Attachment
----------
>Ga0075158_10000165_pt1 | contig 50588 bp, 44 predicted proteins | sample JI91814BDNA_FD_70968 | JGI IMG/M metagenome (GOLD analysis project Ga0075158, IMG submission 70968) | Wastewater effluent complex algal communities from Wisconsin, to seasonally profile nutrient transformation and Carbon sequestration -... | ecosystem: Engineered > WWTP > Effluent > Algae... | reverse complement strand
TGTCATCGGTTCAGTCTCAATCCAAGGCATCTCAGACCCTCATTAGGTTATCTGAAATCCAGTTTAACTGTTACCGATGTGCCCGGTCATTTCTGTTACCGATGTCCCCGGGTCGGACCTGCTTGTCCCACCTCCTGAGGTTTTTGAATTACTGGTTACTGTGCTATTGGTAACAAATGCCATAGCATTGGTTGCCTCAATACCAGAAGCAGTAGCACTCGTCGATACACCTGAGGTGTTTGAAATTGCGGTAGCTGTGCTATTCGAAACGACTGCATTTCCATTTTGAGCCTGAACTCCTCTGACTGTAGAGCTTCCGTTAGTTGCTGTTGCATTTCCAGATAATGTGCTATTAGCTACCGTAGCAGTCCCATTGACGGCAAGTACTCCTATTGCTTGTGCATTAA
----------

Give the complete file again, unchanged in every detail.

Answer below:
>Ga0075158_10000165_pt1 | contig 50588 bp, 44 predicted proteins | sample JI91814BDNA_FD_70968 | JGI IMG/M metagenome (GOLD analysis project Ga0075158, IMG submission 70968) | Wastewater effluent complex algal communities from Wisconsin, to seasonally profile nutrient transformation and Carbon sequestration -... | ecosystem: Engineered > WWTP > Effluent > Algae... | reverse complement strand
TGTCATCGGTTCAGTCTCAATCCAAGGCATCTCAGACCCTCATTAGGTTATCTGAAATCCAGTTTAACTGTTACCGATGTGCCCGGTCATTTCTGTTACCGATGTCCCCGGGTCGGACCTGCTTGTCCCACCTCCTGAGGTTTTTGAATTACTGGTTACTGTGCTATTGGTAACAAATGCCATAGCATTGGTTGCCTCAATACCAGAAGCAGTAGCACTCGTCGATACACCTGAGGTGTTTGAAATTGCGGTAGCTGTGCTATTCGAAACGACTGCATTTCCATTTTGAGCCTGAACTCCTCTGACTGTAGAGCTTCCGTTAGTTGCTGTTGCATTTCCAGATAATGTGCTATTAGCTACCGTAGCAGTCCCATTGACGGCAAGTACTCCTATTGCTTGTGCATTAA